Samuel Gershman’s ideal publishing model, the Journal of Machine Learning Research

## Quantitative comparisons of #macrophotography with and without Lieberkühn reflectors

In order to quantitatively examine the effect of the the 3D printed Lieberkühn reflectors I described previously, I came up with two image quality metrics relevant to their use, both measured on the “dark side” of the image subject. The metrics we will look at today are average intensity and, as a measure of contrast, the standard deviation of pixel values on a line trace.

I’ll be using the Megachile photo from the previous post for these analyses.

The first line trace begins at right eye and extends back behind the wing:

If we plot these values together, we see that the photo taken with the Lieberkühn (values in black) is brighter and brings out a lot more detail, while the photo taken without is relatively flat and dark. We see similar results for second and third traces, taken across the tegula and along the wing.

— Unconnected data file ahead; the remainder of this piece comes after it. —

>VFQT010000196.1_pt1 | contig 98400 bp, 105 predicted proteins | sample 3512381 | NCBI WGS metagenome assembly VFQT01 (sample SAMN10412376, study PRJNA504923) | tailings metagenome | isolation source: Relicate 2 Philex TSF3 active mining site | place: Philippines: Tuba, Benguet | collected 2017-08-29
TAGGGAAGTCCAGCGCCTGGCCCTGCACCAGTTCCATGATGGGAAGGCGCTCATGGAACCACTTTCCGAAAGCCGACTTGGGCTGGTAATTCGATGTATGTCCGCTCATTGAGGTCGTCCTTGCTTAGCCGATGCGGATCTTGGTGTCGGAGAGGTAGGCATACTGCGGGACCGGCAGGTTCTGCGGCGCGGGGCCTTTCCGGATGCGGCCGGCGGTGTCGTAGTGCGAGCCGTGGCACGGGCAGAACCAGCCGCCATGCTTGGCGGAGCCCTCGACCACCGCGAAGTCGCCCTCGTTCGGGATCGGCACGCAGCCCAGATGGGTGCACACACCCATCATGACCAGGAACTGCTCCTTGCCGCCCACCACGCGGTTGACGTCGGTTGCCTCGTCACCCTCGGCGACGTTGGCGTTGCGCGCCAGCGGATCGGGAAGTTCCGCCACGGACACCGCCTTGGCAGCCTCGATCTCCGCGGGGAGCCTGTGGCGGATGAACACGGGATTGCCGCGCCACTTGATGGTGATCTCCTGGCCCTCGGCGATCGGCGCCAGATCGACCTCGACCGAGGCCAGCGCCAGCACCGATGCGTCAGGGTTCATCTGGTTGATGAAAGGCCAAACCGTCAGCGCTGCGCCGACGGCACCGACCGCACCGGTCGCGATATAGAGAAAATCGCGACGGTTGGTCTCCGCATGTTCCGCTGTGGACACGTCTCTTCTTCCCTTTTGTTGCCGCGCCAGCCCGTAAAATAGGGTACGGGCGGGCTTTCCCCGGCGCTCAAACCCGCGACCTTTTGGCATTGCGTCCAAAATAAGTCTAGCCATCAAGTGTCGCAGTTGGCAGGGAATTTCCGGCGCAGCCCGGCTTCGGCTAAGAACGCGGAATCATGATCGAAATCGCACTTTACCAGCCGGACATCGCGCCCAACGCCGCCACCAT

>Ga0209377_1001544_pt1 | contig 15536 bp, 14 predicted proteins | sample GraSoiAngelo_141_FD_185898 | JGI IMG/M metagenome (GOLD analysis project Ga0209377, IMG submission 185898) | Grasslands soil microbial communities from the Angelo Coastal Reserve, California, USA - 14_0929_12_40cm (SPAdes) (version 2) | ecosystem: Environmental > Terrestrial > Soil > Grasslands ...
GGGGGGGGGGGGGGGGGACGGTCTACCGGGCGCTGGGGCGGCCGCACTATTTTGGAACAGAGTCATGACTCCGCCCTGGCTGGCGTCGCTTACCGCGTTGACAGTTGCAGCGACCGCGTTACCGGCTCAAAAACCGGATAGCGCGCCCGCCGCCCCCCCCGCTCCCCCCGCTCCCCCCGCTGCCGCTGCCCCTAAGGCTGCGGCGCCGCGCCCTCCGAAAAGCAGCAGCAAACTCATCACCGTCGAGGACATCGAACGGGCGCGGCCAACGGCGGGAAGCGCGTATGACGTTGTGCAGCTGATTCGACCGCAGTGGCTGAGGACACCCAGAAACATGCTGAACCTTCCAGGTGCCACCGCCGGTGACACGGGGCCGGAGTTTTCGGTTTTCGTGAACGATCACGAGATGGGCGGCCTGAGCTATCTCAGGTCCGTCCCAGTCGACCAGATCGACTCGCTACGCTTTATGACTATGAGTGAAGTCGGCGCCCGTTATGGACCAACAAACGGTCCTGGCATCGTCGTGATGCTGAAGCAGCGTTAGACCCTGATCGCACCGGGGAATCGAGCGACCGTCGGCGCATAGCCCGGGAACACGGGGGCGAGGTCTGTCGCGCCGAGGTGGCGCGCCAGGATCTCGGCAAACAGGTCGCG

If we compare the average values:

octave3.2:25> mean(RE523(:,2)) %with Lieberkühn, right eye trace
ans = 102.00
octave3.2:26> mean(RE524(:,2))%w/o Lieberkühn, right eye trace
ans = 54.093
octave3.2:28> mean(AT523(:,2))%with Lieberkühn, trace across tegula
ans = 81.553
octave3.2:27> mean(AT524(:,2))%w/o Lieberkühn, trace across tegula
ans = 51.288
octave3.2:29> mean(W523(:,2))%with Lieberkühn, across the wing
ans = 103.85
octave3.2:30> mean(W524(:,2))%w/o Lieberkühn, across the wing
ans = 53.045

We see that taken together, the averages of the plots from the photo taken with the Lieberkühn are about 80% brighter than those without.

mean(Lieberkühn)/mean(no Lieberkühn) = 1.8142

octave3.2:56> std(RE523(:,2)))%with Lieberkühn, right eye trace
ans = 20.316
octave3.2:55> std(RE524(:,2))%w/o Lieberkühn, right eye trace
ans = 7.3926

octave3.2:54> std(AT523(:,2))%with Lieberkühn, trace across tegula
ans = 17.737
octave3.2:53> std(AT524(:,2))%w/o Lieberkühn, trace across tegula
ans = 13.227

octave3.2:52> std(W523(:,2))%with Lieberkühn, across the wing